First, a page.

It may not just be Scottish print media that’s screwed in the coming years…

The power of print media in All Star Superman

From Grant Morrison’s/Frank Quitely/Jamie Grant’s All Star Superman 11

It might be all Scottish media (including online), based on the latest stats…

Despite being one of the first in Scotland to heavily advocate the power of the internet and online, I’ve always believed that most people are too negative about the imminent collapse of the printed media in the country – or at least a collapse before 2030.

However, recent stats have made me not only rethink that, but also consider that online media may be in danger in well.

The problem with media in Scotland

It’s often been said that Scotland has too many home-grown (not the same as home-owned) titles for a population of around 5million people but in the past that doesn’t appear to have been a problem with the main tabloids having audiences of up to 750,000 and broadsheets with six-figure circulations.

Changing travel patterns, digital (and the Metro newspaper before it) changed that.

Now we live in a print era where The Times is one of the few success tales with a slight increase in full-on sales but still less than 30,000 copies sold daily. Equally, the likes of The Scotsman and The Herald are under 25,000 and 30,000 respectively. For the tabloids, 200,000 copies sold a day seem a distant memory. (Let’s remember – country of 5million people so even 200,000 is a small percentage of that.)

So we aren’t far from points where publishers are sadly going to look at drastic action for ┬áthe publications. But that leaves online as the saviour yes?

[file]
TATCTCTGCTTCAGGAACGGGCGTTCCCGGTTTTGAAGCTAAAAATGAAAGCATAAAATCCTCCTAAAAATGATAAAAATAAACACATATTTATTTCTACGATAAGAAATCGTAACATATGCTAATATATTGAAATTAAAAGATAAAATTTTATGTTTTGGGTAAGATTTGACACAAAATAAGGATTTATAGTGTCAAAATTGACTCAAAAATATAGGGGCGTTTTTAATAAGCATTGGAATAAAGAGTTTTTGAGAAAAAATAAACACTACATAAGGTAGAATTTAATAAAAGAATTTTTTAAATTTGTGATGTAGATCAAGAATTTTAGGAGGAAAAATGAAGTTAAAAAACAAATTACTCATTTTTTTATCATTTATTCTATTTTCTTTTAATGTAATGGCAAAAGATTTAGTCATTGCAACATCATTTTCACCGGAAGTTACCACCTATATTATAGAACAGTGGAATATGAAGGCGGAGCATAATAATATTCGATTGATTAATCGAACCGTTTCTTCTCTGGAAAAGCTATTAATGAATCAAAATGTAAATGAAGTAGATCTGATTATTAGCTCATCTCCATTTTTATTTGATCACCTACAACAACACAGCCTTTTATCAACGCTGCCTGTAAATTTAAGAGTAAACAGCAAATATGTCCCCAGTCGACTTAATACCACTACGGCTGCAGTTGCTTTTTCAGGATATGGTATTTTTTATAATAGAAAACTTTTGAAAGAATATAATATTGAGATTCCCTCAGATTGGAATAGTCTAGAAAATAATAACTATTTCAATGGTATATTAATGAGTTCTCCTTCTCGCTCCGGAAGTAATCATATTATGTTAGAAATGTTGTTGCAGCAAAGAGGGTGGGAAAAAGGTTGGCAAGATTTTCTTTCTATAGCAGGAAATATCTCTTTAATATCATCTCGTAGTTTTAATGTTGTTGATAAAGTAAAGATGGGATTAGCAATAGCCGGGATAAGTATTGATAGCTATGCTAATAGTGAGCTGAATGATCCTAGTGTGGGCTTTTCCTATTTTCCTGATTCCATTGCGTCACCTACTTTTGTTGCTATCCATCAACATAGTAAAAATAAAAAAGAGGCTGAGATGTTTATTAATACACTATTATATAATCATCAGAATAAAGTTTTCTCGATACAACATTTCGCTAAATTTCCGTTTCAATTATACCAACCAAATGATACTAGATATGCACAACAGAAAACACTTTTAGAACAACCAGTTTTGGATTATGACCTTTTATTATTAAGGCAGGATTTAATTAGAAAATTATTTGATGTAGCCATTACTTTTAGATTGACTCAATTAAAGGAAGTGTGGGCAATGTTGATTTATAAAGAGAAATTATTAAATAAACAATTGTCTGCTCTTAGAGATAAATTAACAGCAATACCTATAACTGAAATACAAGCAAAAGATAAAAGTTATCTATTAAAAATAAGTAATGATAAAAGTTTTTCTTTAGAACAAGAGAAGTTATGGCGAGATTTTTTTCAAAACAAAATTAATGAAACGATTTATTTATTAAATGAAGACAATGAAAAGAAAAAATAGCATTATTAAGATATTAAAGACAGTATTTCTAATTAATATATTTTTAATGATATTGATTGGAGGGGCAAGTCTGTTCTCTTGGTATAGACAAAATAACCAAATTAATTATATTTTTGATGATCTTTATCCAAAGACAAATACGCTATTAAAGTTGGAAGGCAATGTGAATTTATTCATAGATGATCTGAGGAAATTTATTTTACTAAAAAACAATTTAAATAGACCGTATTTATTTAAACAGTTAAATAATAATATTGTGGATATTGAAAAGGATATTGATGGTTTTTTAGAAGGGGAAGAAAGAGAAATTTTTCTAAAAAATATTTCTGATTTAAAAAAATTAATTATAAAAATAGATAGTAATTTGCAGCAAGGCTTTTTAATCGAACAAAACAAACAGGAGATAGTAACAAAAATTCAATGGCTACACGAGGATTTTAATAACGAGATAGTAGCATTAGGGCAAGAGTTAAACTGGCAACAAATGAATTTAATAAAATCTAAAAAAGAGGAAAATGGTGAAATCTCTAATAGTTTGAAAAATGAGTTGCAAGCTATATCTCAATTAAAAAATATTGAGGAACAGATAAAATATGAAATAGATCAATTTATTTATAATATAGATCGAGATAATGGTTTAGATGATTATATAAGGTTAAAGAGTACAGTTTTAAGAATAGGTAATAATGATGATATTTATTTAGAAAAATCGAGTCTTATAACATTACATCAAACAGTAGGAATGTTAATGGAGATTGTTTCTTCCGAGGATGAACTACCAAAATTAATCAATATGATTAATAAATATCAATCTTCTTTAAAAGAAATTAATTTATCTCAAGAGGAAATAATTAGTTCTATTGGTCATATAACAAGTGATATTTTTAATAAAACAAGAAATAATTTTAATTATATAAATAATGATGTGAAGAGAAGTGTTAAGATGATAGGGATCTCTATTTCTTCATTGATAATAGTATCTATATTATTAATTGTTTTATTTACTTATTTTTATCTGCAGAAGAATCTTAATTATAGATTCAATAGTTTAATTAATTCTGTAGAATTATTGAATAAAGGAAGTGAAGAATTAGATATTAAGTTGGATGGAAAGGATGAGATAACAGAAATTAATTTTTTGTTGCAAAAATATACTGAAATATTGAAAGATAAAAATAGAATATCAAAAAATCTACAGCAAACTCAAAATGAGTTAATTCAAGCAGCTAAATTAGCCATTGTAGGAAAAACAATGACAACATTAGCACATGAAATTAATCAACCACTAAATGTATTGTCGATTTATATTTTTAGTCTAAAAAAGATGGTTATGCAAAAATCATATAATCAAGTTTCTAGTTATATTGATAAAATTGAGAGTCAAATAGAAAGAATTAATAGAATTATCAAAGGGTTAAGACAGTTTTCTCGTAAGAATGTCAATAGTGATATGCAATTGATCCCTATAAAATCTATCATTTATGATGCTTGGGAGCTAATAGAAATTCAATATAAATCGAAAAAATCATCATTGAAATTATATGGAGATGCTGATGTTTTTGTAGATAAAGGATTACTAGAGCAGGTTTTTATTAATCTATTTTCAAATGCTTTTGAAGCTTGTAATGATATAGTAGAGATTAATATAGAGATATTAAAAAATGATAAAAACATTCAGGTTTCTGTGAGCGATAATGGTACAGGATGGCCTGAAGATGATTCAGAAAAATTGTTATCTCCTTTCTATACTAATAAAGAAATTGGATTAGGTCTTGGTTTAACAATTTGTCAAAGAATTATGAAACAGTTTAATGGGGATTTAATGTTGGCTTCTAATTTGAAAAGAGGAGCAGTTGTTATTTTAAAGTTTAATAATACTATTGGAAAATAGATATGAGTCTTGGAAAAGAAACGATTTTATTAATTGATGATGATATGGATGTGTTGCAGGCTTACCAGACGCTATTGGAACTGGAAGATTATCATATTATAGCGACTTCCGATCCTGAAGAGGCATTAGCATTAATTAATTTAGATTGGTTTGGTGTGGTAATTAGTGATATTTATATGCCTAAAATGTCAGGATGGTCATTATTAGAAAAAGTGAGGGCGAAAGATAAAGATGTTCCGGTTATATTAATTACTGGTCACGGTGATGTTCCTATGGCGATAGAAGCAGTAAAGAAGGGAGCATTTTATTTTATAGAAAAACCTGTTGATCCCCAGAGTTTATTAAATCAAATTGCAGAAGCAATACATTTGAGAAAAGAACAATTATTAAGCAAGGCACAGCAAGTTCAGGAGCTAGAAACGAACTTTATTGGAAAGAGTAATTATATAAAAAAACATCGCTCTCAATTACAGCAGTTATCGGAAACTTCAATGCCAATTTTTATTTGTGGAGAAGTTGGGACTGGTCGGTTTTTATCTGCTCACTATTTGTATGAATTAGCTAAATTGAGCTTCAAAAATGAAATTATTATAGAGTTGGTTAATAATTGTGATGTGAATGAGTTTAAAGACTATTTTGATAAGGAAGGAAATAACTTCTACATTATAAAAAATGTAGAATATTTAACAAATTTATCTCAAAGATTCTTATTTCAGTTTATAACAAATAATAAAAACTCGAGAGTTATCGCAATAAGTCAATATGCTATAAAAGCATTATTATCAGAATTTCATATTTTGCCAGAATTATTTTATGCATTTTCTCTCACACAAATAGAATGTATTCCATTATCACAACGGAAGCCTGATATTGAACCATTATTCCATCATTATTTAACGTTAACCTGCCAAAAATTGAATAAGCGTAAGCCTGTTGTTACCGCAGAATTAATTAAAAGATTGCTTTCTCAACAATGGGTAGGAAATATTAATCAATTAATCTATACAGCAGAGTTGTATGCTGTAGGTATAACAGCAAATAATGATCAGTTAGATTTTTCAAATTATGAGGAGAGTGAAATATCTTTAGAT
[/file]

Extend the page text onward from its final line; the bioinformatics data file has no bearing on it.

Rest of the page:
Erm… potentially not.

A World Wide Web… except for viewers in Scotland

The latest website regional ABC’s are fairly grim reading. In essence, the Scottish media – with the potential for a global audience – are doing about as well as they did 15 years ago when they could only reach a local audience through print. But, as we know, an online customer and advertisement aren’t as profitable as print equivalents – by approximately a factor of 100 if I remember correctly.

There’s a few problems here:

  1. There’s clearly no brand loyalty to the traditional media – either at home or abroad with the Scottish diaspora. (Going online gave the Scottish media a chance to go from reaching 5million to potentially billions – but there hasn’t been an uptick in online audience, so something’s not worked there…)
  2. Where are people actually getting their news from? Are they getting news?
  3. How can the traditional brands survive in constantly shrinking audiences?

So what can be done? Should anything be done? That’s for another post…